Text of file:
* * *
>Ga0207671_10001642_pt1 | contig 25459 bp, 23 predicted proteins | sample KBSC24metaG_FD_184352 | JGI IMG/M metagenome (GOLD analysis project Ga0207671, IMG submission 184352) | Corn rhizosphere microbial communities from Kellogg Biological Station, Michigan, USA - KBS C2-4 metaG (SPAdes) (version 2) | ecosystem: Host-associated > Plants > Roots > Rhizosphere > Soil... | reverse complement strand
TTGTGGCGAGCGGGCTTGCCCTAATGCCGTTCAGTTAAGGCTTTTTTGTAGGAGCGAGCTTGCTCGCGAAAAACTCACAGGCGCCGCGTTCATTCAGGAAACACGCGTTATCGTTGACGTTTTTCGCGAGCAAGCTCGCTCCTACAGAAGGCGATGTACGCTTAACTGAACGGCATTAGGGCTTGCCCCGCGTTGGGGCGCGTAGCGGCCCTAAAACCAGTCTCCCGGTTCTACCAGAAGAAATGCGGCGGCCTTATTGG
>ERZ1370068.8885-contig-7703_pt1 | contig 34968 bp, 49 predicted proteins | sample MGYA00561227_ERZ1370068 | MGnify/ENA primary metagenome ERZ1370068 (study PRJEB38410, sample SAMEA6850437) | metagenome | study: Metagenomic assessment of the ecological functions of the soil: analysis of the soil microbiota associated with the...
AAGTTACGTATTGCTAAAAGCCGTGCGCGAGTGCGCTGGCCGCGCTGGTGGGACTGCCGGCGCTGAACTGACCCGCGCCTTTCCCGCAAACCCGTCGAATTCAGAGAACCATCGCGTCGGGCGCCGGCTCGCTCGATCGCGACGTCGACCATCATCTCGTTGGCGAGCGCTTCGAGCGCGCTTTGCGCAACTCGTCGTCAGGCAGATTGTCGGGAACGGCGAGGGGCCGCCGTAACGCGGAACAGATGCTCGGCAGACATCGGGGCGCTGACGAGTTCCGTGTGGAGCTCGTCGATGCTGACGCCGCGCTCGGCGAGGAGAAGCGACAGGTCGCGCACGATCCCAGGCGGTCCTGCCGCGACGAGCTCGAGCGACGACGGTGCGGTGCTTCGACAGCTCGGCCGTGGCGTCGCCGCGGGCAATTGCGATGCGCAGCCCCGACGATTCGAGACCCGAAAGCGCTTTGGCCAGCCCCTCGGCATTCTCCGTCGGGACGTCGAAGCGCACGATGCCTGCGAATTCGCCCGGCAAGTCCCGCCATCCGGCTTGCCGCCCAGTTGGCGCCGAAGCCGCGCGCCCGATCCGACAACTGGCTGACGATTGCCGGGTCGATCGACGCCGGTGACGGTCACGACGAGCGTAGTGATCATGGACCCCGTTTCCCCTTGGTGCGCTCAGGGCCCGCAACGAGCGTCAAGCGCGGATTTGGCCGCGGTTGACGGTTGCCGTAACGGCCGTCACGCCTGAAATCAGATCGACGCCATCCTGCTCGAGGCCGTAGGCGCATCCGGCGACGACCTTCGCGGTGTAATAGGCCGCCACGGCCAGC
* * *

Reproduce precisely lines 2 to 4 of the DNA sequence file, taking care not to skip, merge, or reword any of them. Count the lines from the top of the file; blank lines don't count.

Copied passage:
TTGTGGCGAGCGGGCTTGCCCTAATGCCGTTCAGTTAAGGCTTTTTTGTAGGAGCGAGCTTGCTCGCGAAAAACTCACAGGCGCCGCGTTCATTCAGGAAACACGCGTTATCGTTGACGTTTTTCGCGAGCAAGCTCGCTCCTACAGAAGGCGATGTACGCTTAACTGAACGGCATTAGGGCTTGCCCCGCGTTGGGGCGCGTAGCGGCCCTAAAACCAGTCTCCCGGTTCTACCAGAAGAAATGCGGCGGCCTTATTGG
>ERZ1370068.8885-contig-7703_pt1 | contig 34968 bp, 49 predicted proteins | sample MGYA00561227_ERZ1370068 | MGnify/ENA primary metagenome ERZ1370068 (study PRJEB38410, sample SAMEA6850437) | metagenome | study: Metagenomic assessment of the ecological functions of the soil: analysis of the soil microbiota associated with the...
AAGTTACGTATTGCTAAAAGCCGTGCGCGAGTGCGCTGGCCGCGCTGGTGGGACTGCCGGCGCTGAACTGACCCGCGCCTTTCCCGCAAACCCGTCGAATTCAGAGAACCATCGCGTCGGGCGCCGGCTCGCTCGATCGCGACGTCGACCATCATCTCGTTGGCGAGCGCTTCGAGCGCGCTTTGCGCAACTCGTCGTCAGGCAGATTGTCGGGAACGGCGAGGGGCCGCCGTAACGCGGAACAGATGCTCGGCAGACATCGGGGCGCTGACGAGTTCCGTGTGGAGCTCGTCGATGCTGACGCCGCGCTCGGCGAGGAGAAGCGACAGGTCGCGCACGATCCCAGGCGGTCCTGCCGCGACGAGCTCGAGCGACGACGGTGCGGTGCTTCGACAGCTCGGCCGTGGCGTCGCCGCGGGCAATTGCGATGCGCAGCCCCGACGATTCGAGACCCGAAAGCGCTTTGGCCAGCCCCTCGGCATTCTCCGTCGGGACGTCGAAGCGCACGATGCCTGCGAATTCGCCCGGCAAGTCCCGCCATCCGGCTTGCCGCCCAGTTGGCGCCGAAGCCGCGCGCCCGATCCGACAACTGGCTGACGATTGCCGGGTCGATCGACGCCGGTGACGGTCACGACGAGCGTAGTGATCATGGACCCCGTTTCCCCTTGGTGCGCTCAGGGCCCGCAACGAGCGTCAAGCGCGGATTTGGCCGCGGTTGACGGTTGCCGTAACGGCCGTCACGCCTGAAATCAGATCGACGCCATCCTGCTCGAGGCCGTAGGCGCATCCGGCGACGACCTTCGCGGTGTAATAGGCCGCCACGGCCAGC